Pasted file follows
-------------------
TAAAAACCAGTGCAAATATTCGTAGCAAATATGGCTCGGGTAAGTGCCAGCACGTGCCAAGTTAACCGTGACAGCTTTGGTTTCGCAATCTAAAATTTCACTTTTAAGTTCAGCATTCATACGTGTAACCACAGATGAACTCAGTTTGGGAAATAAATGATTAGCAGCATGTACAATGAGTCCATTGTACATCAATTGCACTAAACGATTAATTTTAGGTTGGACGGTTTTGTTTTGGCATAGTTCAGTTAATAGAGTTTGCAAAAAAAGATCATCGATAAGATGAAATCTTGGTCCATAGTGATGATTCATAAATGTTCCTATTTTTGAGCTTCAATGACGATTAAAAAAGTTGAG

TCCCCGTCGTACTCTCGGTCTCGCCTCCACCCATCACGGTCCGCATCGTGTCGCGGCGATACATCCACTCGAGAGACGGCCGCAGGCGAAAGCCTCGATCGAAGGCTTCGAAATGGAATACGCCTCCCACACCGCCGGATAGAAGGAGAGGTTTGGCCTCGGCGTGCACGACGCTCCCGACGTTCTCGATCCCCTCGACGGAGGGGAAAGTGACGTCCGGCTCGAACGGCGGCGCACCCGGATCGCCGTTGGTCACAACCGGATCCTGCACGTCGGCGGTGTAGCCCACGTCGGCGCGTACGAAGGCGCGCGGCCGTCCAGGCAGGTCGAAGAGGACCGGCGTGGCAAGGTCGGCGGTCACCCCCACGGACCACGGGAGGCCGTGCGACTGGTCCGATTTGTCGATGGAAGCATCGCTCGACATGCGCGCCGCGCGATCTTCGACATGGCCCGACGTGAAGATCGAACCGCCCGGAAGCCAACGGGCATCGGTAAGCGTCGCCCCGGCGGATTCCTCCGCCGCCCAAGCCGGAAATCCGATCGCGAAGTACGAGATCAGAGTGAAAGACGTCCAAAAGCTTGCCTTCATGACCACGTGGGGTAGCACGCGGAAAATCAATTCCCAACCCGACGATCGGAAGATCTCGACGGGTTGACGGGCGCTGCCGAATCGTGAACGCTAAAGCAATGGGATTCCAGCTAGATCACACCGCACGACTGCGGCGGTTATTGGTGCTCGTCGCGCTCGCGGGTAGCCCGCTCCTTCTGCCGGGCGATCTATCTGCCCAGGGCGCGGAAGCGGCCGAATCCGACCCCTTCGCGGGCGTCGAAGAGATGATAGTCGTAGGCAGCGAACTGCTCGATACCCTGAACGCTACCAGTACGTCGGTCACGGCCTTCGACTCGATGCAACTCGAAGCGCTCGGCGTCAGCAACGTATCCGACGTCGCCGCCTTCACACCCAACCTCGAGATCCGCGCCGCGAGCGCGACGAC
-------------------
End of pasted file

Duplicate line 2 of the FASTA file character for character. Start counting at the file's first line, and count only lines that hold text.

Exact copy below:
TCCCCGTCGTACTCTCGGTCTCGCCTCCACCCATCACGGTCCGCATCGTGTCGCGGCGATACATCCACTCGAGAGACGGCCGCAGGCGAAAGCCTCGATCGAAGGCTTCGAAATGGAATACGCCTCCCACACCGCCGGATAGAAGGAGAGGTTTGGCCTCGGCGTGCACGACGCTCCCGACGTTCTCGATCCCCTCGACGGAGGGGAAAGTGACGTCCGGCTCGAACGGCGGCGCACCCGGATCGCCGTTGGTCACAACCGGATCCTGCACGTCGGCGGTGTAGCCCACGTCGGCGCGTACGAAGGCGCGCGGCCGTCCAGGCAGGTCGAAGAGGACCGGCGTGGCAAGGTCGGCGGTCACCCCCACGGACCACGGGAGGCCGTGCGACTGGTCCGATTTGTCGATGGAAGCATCGCTCGACATGCGCGCCGCGCGATCTTCGACATGGCCCGACGTGAAGATCGAACCGCCCGGAAGCCAACGGGCATCGGTAAGCGTCGCCCCGGCGGATTCCTCCGCCGCCCAAGCCGGAAATCCGATCGCGAAGTACGAGATCAGAGTGAAAGACGTCCAAAAGCTTGCCTTCATGACCACGTGGGGTAGCACGCGGAAAATCAATTCCCAACCCGACGATCGGAAGATCTCGACGGGTTGACGGGCGCTGCCGAATCGTGAACGCTAAAGCAATGGGATTCCAGCTAGATCACACCGCACGACTGCGGCGGTTATTGGTGCTCGTCGCGCTCGCGGGTAGCCCGCTCCTTCTGCCGGGCGATCTATCTGCCCAGGGCGCGGAAGCGGCCGAATCCGACCCCTTCGCGGGCGTCGAAGAGATGATAGTCGTAGGCAGCGAACTGCTCGATACCCTGAACGCTACCAGTACGTCGGTCACGGCCTTCGACTCGATGCAACTCGAAGCGCTCGGCGTCAGCAACGTATCCGACGTCGCCGCCTTCACACCCAACCTCGAGATCCGCGCCGCGAGCGCGACGAC